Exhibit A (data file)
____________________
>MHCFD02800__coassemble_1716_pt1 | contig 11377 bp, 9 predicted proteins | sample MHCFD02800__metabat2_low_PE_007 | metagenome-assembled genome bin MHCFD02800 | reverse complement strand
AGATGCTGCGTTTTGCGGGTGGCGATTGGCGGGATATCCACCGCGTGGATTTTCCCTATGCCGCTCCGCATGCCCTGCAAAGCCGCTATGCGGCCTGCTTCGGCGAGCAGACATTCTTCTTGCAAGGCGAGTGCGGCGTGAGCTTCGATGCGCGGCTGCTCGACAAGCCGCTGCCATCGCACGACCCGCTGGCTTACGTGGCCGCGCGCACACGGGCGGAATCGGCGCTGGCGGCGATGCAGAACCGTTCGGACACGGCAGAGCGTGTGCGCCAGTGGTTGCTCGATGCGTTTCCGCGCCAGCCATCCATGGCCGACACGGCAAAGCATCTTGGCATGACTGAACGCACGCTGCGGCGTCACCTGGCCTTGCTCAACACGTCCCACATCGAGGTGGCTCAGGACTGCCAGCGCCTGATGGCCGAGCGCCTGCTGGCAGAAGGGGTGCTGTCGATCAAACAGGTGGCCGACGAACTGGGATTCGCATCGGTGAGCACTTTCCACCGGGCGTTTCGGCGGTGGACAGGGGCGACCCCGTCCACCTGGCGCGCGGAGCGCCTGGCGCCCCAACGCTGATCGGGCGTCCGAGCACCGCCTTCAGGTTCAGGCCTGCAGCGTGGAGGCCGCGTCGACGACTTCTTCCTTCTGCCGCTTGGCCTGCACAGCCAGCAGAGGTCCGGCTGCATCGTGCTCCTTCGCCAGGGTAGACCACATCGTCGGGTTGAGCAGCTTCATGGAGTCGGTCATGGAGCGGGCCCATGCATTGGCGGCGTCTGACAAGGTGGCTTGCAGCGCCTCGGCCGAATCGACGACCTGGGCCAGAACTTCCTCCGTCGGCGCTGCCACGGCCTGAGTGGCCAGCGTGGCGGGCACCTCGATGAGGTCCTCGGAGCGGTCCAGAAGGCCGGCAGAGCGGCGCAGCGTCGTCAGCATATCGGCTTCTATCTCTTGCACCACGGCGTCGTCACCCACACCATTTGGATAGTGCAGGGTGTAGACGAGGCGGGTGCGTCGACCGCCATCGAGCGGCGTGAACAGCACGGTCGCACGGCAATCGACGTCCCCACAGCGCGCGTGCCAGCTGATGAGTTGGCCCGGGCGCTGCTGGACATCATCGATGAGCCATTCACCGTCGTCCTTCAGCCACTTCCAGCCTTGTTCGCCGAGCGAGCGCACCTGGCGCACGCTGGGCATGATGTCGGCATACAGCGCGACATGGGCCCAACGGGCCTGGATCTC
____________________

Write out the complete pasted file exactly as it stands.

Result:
>MHCFD02800__coassemble_1716_pt1 | contig 11377 bp, 9 predicted proteins | sample MHCFD02800__metabat2_low_PE_007 | metagenome-assembled genome bin MHCFD02800 | reverse complement strand
AGATGCTGCGTTTTGCGGGTGGCGATTGGCGGGATATCCACCGCGTGGATTTTCCCTATGCCGCTCCGCATGCCCTGCAAAGCCGCTATGCGGCCTGCTTCGGCGAGCAGACATTCTTCTTGCAAGGCGAGTGCGGCGTGAGCTTCGATGCGCGGCTGCTCGACAAGCCGCTGCCATCGCACGACCCGCTGGCTTACGTGGCCGCGCGCACACGGGCGGAATCGGCGCTGGCGGCGATGCAGAACCGTTCGGACACGGCAGAGCGTGTGCGCCAGTGGTTGCTCGATGCGTTTCCGCGCCAGCCATCCATGGCCGACACGGCAAAGCATCTTGGCATGACTGAACGCACGCTGCGGCGTCACCTGGCCTTGCTCAACACGTCCCACATCGAGGTGGCTCAGGACTGCCAGCGCCTGATGGCCGAGCGCCTGCTGGCAGAAGGGGTGCTGTCGATCAAACAGGTGGCCGACGAACTGGGATTCGCATCGGTGAGCACTTTCCACCGGGCGTTTCGGCGGTGGACAGGGGCGACCCCGTCCACCTGGCGCGCGGAGCGCCTGGCGCCCCAACGCTGATCGGGCGTCCGAGCACCGCCTTCAGGTTCAGGCCTGCAGCGTGGAGGCCGCGTCGACGACTTCTTCCTTCTGCCGCTTGGCCTGCACAGCCAGCAGAGGTCCGGCTGCATCGTGCTCCTTCGCCAGGGTAGACCACATCGTCGGGTTGAGCAGCTTCATGGAGTCGGTCATGGAGCGGGCCCATGCATTGGCGGCGTCTGACAAGGTGGCTTGCAGCGCCTCGGCCGAATCGACGACCTGGGCCAGAACTTCCTCCGTCGGCGCTGCCACGGCCTGAGTGGCCAGCGTGGCGGGCACCTCGATGAGGTCCTCGGAGCGGTCCAGAAGGCCGGCAGAGCGGCGCAGCGTCGTCAGCATATCGGCTTCTATCTCTTGCACCACGGCGTCGTCACCCACACCATTTGGATAGTGCAGGGTGTAGACGAGGCGGGTGCGTCGACCGCCATCGAGCGGCGTGAACAGCACGGTCGCACGGCAATCGACGTCCCCACAGCGCGCGTGCCAGCTGATGAGTTGGCCCGGGCGCTGCTGGACATCATCGATGAGCCATTCACCGTCGTCCTTCAGCCACTTCCAGCCTTGTTCGCCGAGCGAGCGCACCTGGCGCACGCTGGGCATGATGTCGGCATACAGCGCGACATGGGCCCAACGGGCCTGGATCTC